Pretreatment of epithelial cells with rifaximin alters bacterial attachment and internalization profiles.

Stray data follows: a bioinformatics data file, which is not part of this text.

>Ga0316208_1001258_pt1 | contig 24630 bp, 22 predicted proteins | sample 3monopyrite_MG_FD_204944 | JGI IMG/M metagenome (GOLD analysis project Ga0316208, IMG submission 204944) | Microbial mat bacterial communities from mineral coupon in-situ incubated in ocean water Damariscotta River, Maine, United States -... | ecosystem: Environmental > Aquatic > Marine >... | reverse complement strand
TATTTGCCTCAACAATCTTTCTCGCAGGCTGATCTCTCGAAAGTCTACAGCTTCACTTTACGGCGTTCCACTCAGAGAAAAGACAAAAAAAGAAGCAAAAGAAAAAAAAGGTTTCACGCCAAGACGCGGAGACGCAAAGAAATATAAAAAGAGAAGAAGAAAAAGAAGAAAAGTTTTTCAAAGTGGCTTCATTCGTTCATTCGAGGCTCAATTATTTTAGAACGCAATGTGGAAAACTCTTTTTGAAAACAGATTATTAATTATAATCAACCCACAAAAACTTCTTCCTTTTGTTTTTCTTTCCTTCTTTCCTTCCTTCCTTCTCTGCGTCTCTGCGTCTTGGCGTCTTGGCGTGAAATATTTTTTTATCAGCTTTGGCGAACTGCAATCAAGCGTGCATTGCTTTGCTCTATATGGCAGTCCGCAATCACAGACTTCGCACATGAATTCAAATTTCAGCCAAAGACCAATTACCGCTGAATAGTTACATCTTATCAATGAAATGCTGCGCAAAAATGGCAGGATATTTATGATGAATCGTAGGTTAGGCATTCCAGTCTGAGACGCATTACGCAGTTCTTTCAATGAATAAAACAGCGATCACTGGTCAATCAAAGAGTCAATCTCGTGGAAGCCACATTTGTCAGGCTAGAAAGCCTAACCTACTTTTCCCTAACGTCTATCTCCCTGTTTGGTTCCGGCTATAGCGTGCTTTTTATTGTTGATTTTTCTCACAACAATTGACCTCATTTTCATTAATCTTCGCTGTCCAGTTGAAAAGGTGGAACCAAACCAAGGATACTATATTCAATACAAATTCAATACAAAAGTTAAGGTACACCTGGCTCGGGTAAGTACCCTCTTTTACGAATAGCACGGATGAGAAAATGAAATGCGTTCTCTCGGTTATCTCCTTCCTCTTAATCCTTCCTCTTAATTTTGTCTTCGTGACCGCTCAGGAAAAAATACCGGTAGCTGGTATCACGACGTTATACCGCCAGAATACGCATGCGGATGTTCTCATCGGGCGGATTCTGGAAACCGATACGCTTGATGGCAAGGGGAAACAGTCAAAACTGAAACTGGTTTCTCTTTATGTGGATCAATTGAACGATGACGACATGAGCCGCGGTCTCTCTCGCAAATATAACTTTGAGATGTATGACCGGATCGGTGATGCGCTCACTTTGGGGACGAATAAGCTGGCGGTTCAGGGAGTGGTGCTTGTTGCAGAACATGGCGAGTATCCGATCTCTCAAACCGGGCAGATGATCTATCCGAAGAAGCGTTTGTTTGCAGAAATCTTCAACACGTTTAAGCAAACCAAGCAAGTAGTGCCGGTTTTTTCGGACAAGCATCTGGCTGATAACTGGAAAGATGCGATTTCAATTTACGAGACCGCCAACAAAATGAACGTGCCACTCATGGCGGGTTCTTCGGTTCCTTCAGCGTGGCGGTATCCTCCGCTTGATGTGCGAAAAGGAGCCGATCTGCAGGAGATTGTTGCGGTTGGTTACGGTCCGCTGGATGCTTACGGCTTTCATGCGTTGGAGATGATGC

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Rifaximin is a poorly absorbed semisynthetic antibiotic derivative of rifampin licensed for use in the treatment of traveler's diarrhea. Rifaximin reduces the symptoms of enteric infection, often without pathogen eradication and with limited effects on intestinal flora. Epithelial cells (HEp-2 [laryngeal], HCT-8 [ileocecal], A549 [lung], and HeLa [cervical]) were pretreated with rifaximin (or control antibiotics) prior to the addition of enteroaggregative Escherichia coli (EAEC). EAEC adherence was significantly reduced following rifaximin pretreatment compared to pretreatment with rifampin or doxycycline for three of the four cell lines tested. The rifaximin-mediated changes to epithelial cells were explored further by testing the attachment and internalization of either Bacillus anthracis or Shigella sonnei into A549 or HeLa cells, respectively. The attachment and internalization of B. anthracis were significantly reduced following rifaximin pretreatment. In contrast, neither the attachment nor the internalization of S. sonnei was affected by rifaximin pretreatment of HeLa cells, suggesting that rifaximin-mediated modulation of host cell physiology affected bacteria utilizing distinct attachment/internalization mechanisms differently. In addition, rifaximin pretreatment of HEp-2 cells led to reduced concentrations of inflammatory cytokines from uninfected cells. The study provides evidence that rifaximin-mediated changes in epithelial cell physiology are associated with changes in bacterial attachment/internalization and reduced inflammatory cytokine release.